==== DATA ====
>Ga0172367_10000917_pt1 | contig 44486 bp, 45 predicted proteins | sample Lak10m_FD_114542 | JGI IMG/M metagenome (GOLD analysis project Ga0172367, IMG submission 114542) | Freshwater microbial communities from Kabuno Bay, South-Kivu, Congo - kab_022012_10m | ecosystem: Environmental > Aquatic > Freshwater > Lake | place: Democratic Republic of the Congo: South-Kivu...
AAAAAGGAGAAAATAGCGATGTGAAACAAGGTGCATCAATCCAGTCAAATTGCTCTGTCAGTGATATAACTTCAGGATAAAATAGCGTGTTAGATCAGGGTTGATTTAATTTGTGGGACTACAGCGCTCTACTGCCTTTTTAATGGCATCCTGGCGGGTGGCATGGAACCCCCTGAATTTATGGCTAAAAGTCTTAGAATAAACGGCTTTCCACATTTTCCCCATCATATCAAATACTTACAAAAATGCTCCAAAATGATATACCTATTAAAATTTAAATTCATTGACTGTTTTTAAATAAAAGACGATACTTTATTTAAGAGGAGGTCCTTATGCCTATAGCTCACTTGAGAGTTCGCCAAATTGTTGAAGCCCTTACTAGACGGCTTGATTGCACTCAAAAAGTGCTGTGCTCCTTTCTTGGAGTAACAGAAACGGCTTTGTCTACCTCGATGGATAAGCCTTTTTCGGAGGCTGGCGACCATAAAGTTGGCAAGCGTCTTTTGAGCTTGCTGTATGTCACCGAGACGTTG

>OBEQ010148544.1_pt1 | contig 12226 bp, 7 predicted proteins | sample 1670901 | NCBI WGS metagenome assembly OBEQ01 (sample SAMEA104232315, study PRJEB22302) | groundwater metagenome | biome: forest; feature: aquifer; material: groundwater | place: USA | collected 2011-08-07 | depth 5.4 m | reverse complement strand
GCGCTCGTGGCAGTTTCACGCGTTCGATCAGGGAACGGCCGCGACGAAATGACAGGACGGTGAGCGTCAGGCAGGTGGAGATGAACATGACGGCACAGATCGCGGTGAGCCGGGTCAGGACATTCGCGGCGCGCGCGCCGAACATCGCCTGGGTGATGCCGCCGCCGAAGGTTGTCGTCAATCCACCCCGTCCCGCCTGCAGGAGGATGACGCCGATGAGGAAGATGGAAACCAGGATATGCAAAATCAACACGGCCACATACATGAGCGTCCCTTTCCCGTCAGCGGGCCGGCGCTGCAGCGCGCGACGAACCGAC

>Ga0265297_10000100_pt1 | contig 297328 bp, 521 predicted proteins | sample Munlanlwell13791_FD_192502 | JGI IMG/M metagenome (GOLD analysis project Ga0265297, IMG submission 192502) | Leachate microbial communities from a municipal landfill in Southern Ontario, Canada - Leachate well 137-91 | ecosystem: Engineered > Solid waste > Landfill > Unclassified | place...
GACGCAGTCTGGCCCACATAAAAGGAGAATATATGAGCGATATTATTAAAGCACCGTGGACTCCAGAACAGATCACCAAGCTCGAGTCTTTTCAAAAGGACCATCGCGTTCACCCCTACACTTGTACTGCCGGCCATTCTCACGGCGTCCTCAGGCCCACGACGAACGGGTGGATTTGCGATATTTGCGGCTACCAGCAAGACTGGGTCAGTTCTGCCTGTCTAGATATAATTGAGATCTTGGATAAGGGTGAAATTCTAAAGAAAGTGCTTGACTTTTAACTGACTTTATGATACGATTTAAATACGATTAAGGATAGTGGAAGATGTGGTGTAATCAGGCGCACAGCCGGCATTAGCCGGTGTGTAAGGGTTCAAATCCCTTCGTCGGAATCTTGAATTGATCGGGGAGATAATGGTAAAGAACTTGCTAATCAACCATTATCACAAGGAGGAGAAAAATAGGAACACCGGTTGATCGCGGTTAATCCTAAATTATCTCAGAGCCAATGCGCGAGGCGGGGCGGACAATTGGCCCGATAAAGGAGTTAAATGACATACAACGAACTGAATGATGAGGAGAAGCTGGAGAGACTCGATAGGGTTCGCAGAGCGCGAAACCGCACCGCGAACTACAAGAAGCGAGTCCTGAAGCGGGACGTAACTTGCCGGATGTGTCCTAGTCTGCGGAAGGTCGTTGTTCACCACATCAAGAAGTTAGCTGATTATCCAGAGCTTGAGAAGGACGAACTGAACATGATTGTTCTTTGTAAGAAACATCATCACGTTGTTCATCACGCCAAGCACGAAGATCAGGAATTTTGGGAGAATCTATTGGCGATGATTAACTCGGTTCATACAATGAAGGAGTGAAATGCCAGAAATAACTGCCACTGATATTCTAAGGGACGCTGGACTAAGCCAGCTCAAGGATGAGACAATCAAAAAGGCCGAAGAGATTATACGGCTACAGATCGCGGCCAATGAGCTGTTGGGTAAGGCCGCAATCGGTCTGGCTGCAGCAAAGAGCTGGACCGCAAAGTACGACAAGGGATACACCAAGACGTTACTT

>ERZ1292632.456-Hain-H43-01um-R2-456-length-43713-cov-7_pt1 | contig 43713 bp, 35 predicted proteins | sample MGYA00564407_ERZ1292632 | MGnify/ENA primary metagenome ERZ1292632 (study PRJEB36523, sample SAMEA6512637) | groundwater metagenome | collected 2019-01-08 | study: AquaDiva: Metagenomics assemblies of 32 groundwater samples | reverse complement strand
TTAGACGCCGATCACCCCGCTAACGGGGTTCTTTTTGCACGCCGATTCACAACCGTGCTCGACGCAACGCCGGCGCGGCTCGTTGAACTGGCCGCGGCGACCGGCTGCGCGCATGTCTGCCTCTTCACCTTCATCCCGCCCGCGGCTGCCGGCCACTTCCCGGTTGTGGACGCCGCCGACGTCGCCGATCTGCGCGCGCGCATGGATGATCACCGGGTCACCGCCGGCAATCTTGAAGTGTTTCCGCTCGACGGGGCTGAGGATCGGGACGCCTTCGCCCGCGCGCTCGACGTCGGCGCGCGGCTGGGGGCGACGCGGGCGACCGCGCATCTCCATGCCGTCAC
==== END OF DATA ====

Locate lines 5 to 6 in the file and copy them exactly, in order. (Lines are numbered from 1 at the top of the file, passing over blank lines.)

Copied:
>Ga0265297_10000100_pt1 | contig 297328 bp, 521 predicted proteins | sample Munlanlwell13791_FD_192502 | JGI IMG/M metagenome (GOLD analysis project Ga0265297, IMG submission 192502) | Leachate microbial communities from a municipal landfill in Southern Ontario, Canada - Leachate well 137-91 | ecosystem: Engineered > Solid waste > Landfill > Unclassified | place...
GACGCAGTCTGGCCCACATAAAAGGAGAATATATGAGCGATATTATTAAAGCACCGTGGACTCCAGAACAGATCACCAAGCTCGAGTCTTTTCAAAAGGACCATCGCGTTCACCCCTACACTTGTACTGCCGGCCATTCTCACGGCGTCCTCAGGCCCACGACGAACGGGTGGATTTGCGATATTTGCGGCTACCAGCAAGACTGGGTCAGTTCTGCCTGTCTAGATATAATTGAGATCTTGGATAAGGGTGAAATTCTAAAGAAAGTGCTTGACTTTTAACTGACTTTATGATACGATTTAAATACGATTAAGGATAGTGGAAGATGTGGTGTAATCAGGCGCACAGCCGGCATTAGCCGGTGTGTAAGGGTTCAAATCCCTTCGTCGGAATCTTGAATTGATCGGGGAGATAATGGTAAAGAACTTGCTAATCAACCATTATCACAAGGAGGAGAAAAATAGGAACACCGGTTGATCGCGGTTAATCCTAAATTATCTCAGAGCCAATGCGCGAGGCGGGGCGGACAATTGGCCCGATAAAGGAGTTAAATGACATACAACGAACTGAATGATGAGGAGAAGCTGGAGAGACTCGATAGGGTTCGCAGAGCGCGAAACCGCACCGCGAACTACAAGAAGCGAGTCCTGAAGCGGGACGTAACTTGCCGGATGTGTCCTAGTCTGCGGAAGGTCGTTGTTCACCACATCAAGAAGTTAGCTGATTATCCAGAGCTTGAGAAGGACGAACTGAACATGATTGTTCTTTGTAAGAAACATCATCACGTTGTTCATCACGCCAAGCACGAAGATCAGGAATTTTGGGAGAATCTATTGGCGATGATTAACTCGGTTCATACAATGAAGGAGTGAAATGCCAGAAATAACTGCCACTGATATTCTAAGGGACGCTGGACTAAGCCAGCTCAAGGATGAGACAATCAAAAAGGCCGAAGAGATTATACGGCTACAGATCGCGGCCAATGAGCTGTTGGGTAAGGCCGCAATCGGTCTGGCTGCAGCAAAGAGCTGGACCGCAAAGTACGACAAGGGATACACCAAGACGTTACTT